Ireland

STINSON BEACH Calif. — The night before a race, any competition can be fraught with thought, and here overlooking the Pacific I rest in almost pacific calm knowing that it is Aspen, not California, that one, at least this one, can never, ever leave, rock anthems to the contrary.

Aspen in early June may be the best of the best, the heart of the season for which we came to stay, as is said, after visiting Aspen to ski a winter. The weather is often perfected by the knowledge that early June weather can banish thoughts that winter is coming to Westeros or Aspen or anywhere. The mornings are cool and clear but still warm enough to run, bike, hike or otherwise hang out hanging outdoors, not with the aim of getting “in shape” for ski season — that’s a fall thing — but fit for fun, for feeling the wind in an unhostile form rushing by, for relating to ancestors and athletes past who ran because running is human and needs no pretext, no pass and little equipment.

Gone and nearly forgotten are the dark, long, snowy and wet training days of the winter past. Good riddance. We running and biking bums are for once ascendant, cruising by you people on bicycles in our despised, envied spandex and heading uphill almost gear-free in T-shirt, shoes and shorts, in nature as a fish is in water, unencumbered by dreams of a 200-day ski pin or tolerable snow at the top.

Stinson Beach is the terminus of the Dipsea cross-country race, the nation’s oldest trail run and second historically only to Boston in seniority. The trail leads up 672 steps and 800 vertical feet to a false summit above Muir Woods, down through an ancient redwood forest and back up an 1,100-foot climb to the aptly named Cardiac Summit, from which a few runners have been evacuated for the eponymous condition. Think: Smuggler to the deck, back down and then, fully recovered aerobically, back up the meadow before finishing down through the redwoods, more stairs down (137) and in view of the ocean for the last mile-and-a-half.

To be in Stinson Beach, where summer is in full flower/butterfly bloom under warm blue skies, is to feel at home in so many ways. There is no parking, there aren’t many resident locals (incipient population decline from 751 in 2000 to 632 in 2010), and the midday traffic today required a uniformed officer to keep the queue moving through the only stop sign in town.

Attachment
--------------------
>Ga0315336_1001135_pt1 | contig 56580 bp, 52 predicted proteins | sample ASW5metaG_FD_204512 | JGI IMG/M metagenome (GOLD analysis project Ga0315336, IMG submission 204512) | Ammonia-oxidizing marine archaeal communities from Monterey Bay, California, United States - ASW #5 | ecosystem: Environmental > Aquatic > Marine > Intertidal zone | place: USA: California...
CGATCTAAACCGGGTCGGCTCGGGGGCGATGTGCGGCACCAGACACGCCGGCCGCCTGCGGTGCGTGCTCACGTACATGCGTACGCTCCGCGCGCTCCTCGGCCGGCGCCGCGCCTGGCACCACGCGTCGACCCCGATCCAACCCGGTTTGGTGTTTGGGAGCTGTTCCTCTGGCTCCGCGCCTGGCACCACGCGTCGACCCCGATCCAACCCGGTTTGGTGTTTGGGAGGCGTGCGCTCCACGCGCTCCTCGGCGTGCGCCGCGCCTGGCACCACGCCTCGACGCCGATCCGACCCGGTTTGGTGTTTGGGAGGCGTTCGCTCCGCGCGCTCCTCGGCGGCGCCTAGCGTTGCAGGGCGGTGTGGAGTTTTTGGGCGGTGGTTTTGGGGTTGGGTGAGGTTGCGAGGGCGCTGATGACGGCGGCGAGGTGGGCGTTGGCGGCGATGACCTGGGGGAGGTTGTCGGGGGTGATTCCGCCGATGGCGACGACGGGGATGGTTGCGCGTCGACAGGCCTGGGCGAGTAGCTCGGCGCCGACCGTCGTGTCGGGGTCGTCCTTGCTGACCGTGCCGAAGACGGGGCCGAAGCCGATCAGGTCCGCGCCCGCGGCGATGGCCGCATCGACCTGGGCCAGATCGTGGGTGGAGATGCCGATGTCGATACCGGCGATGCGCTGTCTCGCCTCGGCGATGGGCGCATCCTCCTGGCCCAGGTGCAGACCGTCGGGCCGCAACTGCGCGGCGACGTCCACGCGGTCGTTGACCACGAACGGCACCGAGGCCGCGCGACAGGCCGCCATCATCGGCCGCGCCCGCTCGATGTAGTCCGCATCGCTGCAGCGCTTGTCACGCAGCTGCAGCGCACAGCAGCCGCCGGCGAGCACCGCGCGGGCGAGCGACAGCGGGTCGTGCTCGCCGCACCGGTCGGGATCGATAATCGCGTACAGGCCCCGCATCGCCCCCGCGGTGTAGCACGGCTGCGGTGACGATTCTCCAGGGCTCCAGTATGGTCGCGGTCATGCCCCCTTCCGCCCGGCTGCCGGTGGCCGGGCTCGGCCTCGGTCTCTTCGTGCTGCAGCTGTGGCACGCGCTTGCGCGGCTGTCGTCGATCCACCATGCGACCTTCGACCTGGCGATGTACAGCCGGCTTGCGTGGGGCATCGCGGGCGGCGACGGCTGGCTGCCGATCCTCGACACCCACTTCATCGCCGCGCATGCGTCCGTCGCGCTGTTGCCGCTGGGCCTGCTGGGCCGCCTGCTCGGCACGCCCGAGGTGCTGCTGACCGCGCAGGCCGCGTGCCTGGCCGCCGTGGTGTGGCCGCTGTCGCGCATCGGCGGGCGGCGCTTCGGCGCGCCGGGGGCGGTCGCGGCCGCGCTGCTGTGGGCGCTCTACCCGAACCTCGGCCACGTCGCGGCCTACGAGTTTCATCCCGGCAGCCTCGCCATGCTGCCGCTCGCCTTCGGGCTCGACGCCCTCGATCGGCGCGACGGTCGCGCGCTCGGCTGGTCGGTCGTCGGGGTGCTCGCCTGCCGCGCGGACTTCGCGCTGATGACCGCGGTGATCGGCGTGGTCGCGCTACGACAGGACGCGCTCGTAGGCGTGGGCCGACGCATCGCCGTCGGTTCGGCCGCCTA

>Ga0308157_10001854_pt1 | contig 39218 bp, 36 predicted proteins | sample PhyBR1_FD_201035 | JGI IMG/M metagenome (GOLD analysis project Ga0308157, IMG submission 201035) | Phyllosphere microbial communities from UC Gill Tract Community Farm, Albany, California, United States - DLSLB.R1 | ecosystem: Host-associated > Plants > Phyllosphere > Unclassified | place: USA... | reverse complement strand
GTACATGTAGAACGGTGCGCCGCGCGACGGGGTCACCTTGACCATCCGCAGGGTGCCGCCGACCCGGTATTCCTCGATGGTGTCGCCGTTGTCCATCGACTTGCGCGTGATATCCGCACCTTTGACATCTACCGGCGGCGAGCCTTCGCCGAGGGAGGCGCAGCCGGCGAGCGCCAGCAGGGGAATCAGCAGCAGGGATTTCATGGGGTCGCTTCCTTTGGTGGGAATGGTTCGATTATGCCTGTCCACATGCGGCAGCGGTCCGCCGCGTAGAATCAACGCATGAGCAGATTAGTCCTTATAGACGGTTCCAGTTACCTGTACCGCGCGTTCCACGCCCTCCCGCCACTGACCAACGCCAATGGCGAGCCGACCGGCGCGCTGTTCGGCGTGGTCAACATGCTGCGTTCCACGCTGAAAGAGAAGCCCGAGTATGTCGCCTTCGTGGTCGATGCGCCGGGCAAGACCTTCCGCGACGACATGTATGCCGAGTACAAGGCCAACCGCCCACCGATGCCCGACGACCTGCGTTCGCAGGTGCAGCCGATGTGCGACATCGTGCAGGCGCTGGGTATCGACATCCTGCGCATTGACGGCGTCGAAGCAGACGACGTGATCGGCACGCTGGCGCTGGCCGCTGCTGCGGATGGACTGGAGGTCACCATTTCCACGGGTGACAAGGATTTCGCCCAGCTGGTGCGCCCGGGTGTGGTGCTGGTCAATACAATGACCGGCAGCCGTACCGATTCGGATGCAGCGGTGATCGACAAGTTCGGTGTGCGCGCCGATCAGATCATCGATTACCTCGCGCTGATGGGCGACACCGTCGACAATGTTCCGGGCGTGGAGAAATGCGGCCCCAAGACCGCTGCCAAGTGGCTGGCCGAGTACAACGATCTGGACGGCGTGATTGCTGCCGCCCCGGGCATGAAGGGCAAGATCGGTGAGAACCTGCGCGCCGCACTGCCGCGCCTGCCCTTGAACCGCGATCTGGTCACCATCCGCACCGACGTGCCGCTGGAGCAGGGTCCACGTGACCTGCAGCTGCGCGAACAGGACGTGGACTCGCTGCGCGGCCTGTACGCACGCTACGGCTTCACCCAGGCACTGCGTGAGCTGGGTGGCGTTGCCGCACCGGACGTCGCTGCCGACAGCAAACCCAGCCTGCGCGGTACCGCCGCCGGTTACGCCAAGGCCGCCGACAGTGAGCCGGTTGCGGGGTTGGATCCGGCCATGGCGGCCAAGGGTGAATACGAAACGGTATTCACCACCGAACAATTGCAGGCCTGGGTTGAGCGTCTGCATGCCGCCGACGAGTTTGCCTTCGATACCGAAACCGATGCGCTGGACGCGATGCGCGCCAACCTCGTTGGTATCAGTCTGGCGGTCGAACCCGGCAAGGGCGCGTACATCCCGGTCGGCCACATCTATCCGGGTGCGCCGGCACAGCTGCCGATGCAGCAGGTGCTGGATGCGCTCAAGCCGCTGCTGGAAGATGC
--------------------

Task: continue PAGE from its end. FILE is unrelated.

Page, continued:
The VRBOs at $200 per day are akin to our own 2,000-plus such units in price and use, and second homes have sent the population down the shore to B town, not Basalt but Bolinas. The grocery store is priced to make our very own Clark’s Market seem like Trader Joe’s by comparison. Yes, paper straws are a thing here, and the ice-cream spot is crowded.

The race begins in Mill Valley, where Jack Kerouac was a writing bum at the time I was creeping and crawling toward my own starting lines as a runner bum, reader and writer. Giant redwoods in so many backyards, a zillion pizza and burger joints, a cosmopolitan local population and history of its own, though without the drama of boom, bust and 10th Mountain Division revival that Aspen never lets one forget as its central claim to being a “real” town.

In a few hours, the 7.4-mile race begins. Wife Jane is a bit faster so the age group handicap — I get a five-minute head start — means we may finish together, in about twice the time it took local professional runner Ricky Gates to establish the second best time ever when he took time out from running across the country (just to do it), every mile of every street in San Francisco — ditto — and plan other adventures that make the Power of Four look like a fun run.

By the time you read this, I will know what 50 runs up and down Smuggler and 14 park runs add up to in performance as certainly as I know the fun factor is already at podium level. Have a nice weekend on the slopes, my friends, we’ll be back for surely summer is coming at last.

mick@sopris.net